How our elected leaders choose to spend their time says a lot about their priorities.
In Illinois, our leaders appear to be much more interested in politics and elections than in governing and problem-solving.
We base that opinion on the long, drawn-out election cycle that past elected officials created and today’s elected officials refuse to shorten.
It’s an election cycle that practically guarantees politics and governance will never be separated for very long in our troubled state.
Here’s what we’re talking about.
After last November’s election, successful candidates for the Legislature took office in early January. Before long, Democratic candidates began announcing their bids for governor in the March 2018 primary; for example, Chris Kennedy announced in February and JB Pritzker in April.
Then, legislative incumbents began announcing their intentions for 2018. For example, in June, state Sen. Tim Bivins, R-Dixon, announced he would not run again. Other political figures across the state also told of their plans as the weeks passed.
Later came the jockeying for position by current officeholders and political hopefuls regarding who will run to fill the vacancies. We now know, for example, that state Rep. Brian Stewart, R-Freeport, plans to run for Bivins’ job. More maneuvering and announcements certainly lie ahead.
Much of this activity occurred as elected officials struggled to approve a budget after a 2-year stalemate, and then labored to hammer out a new school funding system – work that stretched into late August.
So here we are, 8 months into this 2-year cycle, and we’re already thinking about next year’s election and who’s going to take office 16 months from now.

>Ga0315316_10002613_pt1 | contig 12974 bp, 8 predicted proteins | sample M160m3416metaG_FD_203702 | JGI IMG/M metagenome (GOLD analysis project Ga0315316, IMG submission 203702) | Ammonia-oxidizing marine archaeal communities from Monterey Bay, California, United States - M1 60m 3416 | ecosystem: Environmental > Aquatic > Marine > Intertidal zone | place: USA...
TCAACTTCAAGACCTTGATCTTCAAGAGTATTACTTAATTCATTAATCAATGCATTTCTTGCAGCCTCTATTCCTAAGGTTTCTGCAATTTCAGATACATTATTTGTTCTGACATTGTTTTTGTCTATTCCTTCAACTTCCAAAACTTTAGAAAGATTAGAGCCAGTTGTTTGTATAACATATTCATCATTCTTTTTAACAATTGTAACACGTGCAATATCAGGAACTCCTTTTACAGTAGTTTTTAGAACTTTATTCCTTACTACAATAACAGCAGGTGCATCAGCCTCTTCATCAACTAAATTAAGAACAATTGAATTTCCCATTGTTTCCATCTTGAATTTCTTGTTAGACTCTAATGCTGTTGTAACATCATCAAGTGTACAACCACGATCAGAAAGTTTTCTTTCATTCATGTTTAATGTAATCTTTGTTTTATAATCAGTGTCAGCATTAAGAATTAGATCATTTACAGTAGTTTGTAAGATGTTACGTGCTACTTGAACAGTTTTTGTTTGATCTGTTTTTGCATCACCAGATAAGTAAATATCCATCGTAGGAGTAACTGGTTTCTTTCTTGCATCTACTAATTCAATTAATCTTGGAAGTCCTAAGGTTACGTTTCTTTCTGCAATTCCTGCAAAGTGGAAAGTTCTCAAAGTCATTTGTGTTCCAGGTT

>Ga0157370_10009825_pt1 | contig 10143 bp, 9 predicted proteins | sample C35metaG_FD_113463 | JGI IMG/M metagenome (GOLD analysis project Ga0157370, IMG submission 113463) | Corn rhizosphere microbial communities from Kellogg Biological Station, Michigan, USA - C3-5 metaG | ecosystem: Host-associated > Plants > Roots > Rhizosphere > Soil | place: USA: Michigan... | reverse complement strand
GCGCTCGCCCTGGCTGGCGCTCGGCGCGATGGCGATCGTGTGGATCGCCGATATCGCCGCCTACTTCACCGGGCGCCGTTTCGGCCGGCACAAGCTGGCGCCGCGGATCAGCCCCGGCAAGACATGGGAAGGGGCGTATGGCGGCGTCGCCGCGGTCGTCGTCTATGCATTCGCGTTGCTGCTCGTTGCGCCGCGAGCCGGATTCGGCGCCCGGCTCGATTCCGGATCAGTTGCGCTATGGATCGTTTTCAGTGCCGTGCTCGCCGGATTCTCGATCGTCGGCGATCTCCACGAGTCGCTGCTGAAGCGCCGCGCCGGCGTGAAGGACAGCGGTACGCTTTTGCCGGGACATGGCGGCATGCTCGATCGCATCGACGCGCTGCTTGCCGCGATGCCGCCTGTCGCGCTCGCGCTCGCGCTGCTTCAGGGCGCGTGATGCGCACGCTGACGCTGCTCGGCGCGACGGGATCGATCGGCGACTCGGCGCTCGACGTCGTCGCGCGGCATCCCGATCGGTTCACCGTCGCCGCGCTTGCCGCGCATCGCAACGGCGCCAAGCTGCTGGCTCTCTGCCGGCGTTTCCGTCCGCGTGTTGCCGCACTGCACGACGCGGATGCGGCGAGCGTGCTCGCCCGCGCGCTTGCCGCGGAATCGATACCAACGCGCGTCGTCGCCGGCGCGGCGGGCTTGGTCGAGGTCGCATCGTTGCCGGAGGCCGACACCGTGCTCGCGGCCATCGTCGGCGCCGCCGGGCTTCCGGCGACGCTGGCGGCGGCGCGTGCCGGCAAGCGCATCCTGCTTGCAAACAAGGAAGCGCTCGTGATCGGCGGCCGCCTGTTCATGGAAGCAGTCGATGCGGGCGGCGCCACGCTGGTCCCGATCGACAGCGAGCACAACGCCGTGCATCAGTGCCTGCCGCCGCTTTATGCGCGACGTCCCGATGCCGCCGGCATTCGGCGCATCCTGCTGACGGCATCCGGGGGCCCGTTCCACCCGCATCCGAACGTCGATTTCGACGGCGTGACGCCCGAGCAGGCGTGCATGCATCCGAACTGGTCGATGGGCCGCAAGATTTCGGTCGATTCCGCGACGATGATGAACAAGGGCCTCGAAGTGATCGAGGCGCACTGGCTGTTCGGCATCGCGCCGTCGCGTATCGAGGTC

That’s no way to run a state government.
Last week – Sept. 5 – launched the beginning of the 2018 cycle. It’s the first day candidates could legally circulate nominating petitions for the March 2018 primary.
Then, nominating petitions will be filed between Nov. 27 and Dec. 4, then it’s on to the March 20 primary, and then, nearly 8 months later, to the Nov. 6, 2018, general election, and then will come the transition and the January 2019 oaths of office.
And then the process begins again.
We believe this overly long election cycle works against the best interests of the public. All they ask is that state government runs efficiently, serves them fairly, and spends their tax dollars wisely. Continual focus on the next election works against those reasonable expectations.
We’ve suggested it before, and we’ll suggest it again. The primary should be moved from March of even-numbered years to much later (August or September?) to lop time off Illinois’ never-ending campaign season.
And don’t tell us that doesn’t leave enough time for campaigning. British politicians have proved that effective campaigns can be conducted in as little as 6 weeks.
If Illinois’ elected leaders are really interested in solving the state’s many thorny problems, they will make it their No. 1 priority to serve the public, not run for office.